a pro script reader ponders movies, reading, writing and the occasional personal flashback

Saturday, July 15, 2006

Dissecting Pirates

Spoilers ahead.

So I finally saw it, and I generally liked it. Spectacle goes a long way with me; put the money on the screen, show me something new, and you're halfway there.

And some of these sequences really sung. Escape from cannibal island in a cage made of bones? Great. Swordfight in a waterwheel? Brilliant. Kraken, tearing apart a ship? Fierce.

I have to give it a solid B+.

Why not an A?


They screwed up Captain Jack Sparrow.

In the first movie, he's fun. Sure, he's drunk a lot of the time, and you wouldn't trust him with your 3-year-old, but you wouldn't be afraid to turn your back on him.

But in Dead Man's Chest, he's different. It's not just because he's sober and scared most of the movie, though maybe that changed the way Johnny played him; to me, Johnny should always play Jack like he's very drunk.

The biggest problem is that suddenly, in the second movie, Jack Sparrow has become unlikable. A selfish jerk. A guy that you really don't want to spend time with.

And I get the point of this - in theory. It's all supposed to set up the last two beats, in which he redeems himself by coming back to the ship, and then Elizabeth cuffs him to the ship because she's still pissed at him. Storywise it works, for the story they are trying to tell.

(Though I still think the story is still too complex. This is a Disney pirate movie. If your average 9-year-old doesn't get a lot of this -- and he won't -- it's too complex).

But Jack Sparrow being a jerk really isn't any fun. We're never rooting for him to acheive his mission at all during the script; indeed, it's his own fault he's in trouble, since he made this deal with Davy Jones in the first place.

Instead, he's an antagonist for most of the piece. Which granted is an ambitious story choice, but -- seriously-- I don't think it's the movie that audiences really want.

In the first movie, Jack was selfish, and he had his own agenda... but he wasn't trying to hurt people in his life (such as taking action to doom people to an endless life on a ghost ship, as we get here) just to save himself.

If anything, the Jack in the second movie should be LESS selfish -- because c'mon, these are people who risked their lives (and indeed, have gotten into serious trouble) to save his. The character growth that Jack goes through at the very end of the second movie is character growth that would have more logically taken place by the end of the first.

In the first movie, we like him despite his flaws. In the second, we really don't like him much. And that's a major, major problem, because liking Jack, and having fun just watching him, are key elements to the success of this franchise.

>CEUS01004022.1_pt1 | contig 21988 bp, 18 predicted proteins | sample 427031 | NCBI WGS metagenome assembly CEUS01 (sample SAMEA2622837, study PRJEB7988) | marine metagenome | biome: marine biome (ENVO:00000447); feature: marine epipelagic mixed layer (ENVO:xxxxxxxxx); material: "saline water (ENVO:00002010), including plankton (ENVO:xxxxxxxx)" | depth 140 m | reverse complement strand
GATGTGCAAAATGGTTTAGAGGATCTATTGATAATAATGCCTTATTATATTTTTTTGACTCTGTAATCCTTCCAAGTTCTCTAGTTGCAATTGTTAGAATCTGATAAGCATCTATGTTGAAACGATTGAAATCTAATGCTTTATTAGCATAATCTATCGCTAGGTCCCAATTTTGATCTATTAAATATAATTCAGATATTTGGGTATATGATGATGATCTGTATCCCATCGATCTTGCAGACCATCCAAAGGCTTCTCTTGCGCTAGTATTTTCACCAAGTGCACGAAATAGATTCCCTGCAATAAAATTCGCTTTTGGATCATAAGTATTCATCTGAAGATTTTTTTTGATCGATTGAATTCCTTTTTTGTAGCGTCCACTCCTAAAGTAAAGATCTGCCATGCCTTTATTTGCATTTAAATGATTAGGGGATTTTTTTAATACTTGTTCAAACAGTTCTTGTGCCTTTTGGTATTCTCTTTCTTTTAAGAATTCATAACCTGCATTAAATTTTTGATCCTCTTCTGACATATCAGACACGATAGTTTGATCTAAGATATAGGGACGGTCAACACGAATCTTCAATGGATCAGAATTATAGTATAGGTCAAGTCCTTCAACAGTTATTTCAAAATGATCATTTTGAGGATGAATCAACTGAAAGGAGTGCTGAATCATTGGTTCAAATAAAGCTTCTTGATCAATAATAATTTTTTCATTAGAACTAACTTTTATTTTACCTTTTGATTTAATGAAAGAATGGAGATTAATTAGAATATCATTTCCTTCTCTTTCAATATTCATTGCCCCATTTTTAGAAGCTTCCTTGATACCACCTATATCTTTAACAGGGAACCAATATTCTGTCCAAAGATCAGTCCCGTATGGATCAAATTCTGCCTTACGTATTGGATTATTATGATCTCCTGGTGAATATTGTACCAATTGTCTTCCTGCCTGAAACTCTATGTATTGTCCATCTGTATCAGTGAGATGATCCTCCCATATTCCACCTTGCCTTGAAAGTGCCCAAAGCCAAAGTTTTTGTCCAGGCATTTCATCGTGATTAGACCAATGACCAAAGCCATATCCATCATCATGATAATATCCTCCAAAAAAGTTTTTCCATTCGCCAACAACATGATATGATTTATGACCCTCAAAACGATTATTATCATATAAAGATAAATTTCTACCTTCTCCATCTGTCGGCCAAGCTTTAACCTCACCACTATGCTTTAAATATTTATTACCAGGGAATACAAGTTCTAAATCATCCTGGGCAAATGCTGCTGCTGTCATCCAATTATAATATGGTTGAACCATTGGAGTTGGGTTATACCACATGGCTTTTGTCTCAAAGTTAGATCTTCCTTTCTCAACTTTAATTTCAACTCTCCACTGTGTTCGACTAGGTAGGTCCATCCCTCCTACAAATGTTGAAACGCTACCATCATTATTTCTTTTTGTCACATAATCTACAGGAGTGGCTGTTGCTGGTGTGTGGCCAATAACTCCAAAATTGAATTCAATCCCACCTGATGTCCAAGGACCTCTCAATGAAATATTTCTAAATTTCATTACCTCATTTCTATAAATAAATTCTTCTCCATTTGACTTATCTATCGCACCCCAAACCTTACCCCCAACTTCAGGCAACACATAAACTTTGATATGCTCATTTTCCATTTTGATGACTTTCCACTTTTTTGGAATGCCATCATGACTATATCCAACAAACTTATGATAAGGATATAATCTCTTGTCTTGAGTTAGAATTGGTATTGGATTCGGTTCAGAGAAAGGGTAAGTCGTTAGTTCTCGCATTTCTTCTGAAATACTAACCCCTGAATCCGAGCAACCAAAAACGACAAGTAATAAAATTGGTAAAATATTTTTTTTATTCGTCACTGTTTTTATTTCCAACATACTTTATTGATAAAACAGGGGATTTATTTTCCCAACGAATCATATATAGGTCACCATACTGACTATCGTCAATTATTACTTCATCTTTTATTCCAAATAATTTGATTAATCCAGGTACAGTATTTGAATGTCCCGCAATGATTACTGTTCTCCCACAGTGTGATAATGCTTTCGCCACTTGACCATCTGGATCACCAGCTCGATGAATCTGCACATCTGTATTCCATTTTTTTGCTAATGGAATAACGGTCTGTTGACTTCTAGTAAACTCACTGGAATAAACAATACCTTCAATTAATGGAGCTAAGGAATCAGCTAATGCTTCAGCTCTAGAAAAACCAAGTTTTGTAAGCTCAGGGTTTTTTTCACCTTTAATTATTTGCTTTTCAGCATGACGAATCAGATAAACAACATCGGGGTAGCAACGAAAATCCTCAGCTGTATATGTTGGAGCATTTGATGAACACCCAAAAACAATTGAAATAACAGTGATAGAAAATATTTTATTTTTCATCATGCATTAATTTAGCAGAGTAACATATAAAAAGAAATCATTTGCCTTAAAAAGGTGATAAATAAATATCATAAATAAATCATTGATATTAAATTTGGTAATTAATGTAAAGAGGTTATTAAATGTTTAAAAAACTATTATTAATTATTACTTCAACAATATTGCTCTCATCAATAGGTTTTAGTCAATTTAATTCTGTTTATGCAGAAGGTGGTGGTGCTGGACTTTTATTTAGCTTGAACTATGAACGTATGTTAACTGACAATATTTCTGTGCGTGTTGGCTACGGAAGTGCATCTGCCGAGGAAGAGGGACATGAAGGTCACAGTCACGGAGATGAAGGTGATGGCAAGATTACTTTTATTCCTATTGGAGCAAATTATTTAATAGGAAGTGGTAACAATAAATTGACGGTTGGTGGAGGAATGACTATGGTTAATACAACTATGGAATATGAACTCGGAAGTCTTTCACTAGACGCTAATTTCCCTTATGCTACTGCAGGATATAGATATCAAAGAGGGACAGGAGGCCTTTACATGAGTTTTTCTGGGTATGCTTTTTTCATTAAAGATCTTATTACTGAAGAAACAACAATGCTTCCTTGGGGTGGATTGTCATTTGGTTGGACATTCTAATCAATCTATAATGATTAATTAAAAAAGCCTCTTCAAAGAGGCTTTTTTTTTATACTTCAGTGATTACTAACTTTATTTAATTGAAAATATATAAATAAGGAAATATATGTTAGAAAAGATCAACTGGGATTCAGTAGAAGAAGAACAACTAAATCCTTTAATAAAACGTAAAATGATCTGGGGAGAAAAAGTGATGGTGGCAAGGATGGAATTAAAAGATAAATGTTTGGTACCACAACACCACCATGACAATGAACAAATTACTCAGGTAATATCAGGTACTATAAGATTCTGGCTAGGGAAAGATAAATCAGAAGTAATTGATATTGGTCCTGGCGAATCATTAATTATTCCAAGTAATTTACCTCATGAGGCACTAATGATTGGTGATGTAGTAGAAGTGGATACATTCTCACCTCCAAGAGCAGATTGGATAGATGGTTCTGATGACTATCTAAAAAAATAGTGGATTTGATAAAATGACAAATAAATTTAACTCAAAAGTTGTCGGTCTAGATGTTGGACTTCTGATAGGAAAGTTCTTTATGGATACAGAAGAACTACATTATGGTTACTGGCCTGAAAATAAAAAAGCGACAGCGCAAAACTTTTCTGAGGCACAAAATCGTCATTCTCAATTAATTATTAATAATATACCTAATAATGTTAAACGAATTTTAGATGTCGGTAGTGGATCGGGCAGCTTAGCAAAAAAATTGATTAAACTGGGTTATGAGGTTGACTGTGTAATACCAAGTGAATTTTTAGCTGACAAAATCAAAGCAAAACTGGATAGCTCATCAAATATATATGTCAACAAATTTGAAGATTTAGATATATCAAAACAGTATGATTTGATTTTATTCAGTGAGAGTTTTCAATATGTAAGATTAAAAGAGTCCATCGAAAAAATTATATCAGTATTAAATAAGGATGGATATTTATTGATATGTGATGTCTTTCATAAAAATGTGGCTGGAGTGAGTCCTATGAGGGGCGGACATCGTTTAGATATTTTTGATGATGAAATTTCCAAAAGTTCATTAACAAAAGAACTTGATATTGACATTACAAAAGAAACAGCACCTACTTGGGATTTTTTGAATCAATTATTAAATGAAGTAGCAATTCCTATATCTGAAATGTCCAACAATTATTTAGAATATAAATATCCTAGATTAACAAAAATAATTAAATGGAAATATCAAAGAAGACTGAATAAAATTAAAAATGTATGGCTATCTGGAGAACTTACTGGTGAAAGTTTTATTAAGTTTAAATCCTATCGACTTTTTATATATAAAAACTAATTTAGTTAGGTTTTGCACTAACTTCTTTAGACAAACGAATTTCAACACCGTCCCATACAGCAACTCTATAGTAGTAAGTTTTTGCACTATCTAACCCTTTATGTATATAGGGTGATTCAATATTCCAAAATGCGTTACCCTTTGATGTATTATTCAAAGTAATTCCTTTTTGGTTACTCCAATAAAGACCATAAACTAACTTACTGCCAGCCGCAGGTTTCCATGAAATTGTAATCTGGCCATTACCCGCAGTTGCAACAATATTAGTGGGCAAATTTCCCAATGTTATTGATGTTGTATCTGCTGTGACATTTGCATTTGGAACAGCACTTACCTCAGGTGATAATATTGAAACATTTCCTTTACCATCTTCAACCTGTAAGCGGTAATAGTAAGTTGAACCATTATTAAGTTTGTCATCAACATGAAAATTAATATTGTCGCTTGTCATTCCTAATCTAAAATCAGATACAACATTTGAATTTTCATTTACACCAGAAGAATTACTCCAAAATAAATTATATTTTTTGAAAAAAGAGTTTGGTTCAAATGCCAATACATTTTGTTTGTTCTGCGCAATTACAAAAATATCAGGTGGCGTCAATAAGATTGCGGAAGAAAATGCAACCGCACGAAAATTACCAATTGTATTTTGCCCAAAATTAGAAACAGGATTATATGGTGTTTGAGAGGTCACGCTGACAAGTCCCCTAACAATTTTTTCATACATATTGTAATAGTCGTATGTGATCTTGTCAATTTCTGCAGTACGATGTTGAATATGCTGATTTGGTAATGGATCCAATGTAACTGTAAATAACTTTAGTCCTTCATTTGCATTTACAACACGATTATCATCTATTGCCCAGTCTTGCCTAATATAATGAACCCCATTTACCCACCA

We come into Dead Man's Chest already liking the characters. All they need is to have a cool adventure together. Not unconvincingly pitted against each other through an overcomplex tale.

So it's a credit to good acting and some great special effects that it gets the B+ from me, because I think the Jack Sparrow thing is really a big flaw here. Hopefully, in the third movie, his becoming a nice guy will stick.

Or hopefully the kraken at least swallowed a few barrels of rum, and we'll get drunk Jack back again.

Otherwise, I'm not clear why Davy Jones' heart could go into a jar of earth, and it wouldn't hurt it. Or why Davy Jones would bury his own heart someplace he can't go.

Or how Norrington, stranded on a deserted island with the heart and no boat, is able to make it all the way back to the evil British guy before the longboat reaches the voodoo chick....


At 9:23 AM, Anonymous kristen said...

Yeah... I tried not to pick apart the logistics when I watched it, but I guess you raise a point there at the end -- that movies like this, action films, are all *about* logistics. It's not really fair to viewers to put all your energy into an intricately choreographed chase sequence and then have nothing left over in you for the plot.

That's kinda how this felt to me. Rather low on plot, but chock full of set pieces.

One thing that really bugged me was the girl - Elizabeth, is that her name? - sitting on the sand throwing stones at the 3 guys while they're sword-fighting. Why spend 2 films building someone up into a tomboy only to have her act so passively female? Oh, right - because she needs to be distracted so those goons can steal the chest. Why not give her something better to do, like join the sword fight?

I wasn't a huge fan of the original either. Though I seem to recall all 3 characters having more "character" in the first film. In this one they're all somewhat muddy.

At 8:34 PM, Blogger Patrick J. Rodio said...

I liked it, not perfect, but it was fun.

Read a bit of Part 3, I liked how they started it. Also, they've cast Chow-Yun Fat (sp?) as a Pirate in Part 3, which is cool.

At 11:38 PM, Anonymous Chris Soth said...


And you're so right about too complex a story. And yes, fun set pieces. So, ok, fun, but flawed and too long by at least half an hour. Don't know about Jack Sparrow, but he wasn't as fun as the first time for sure.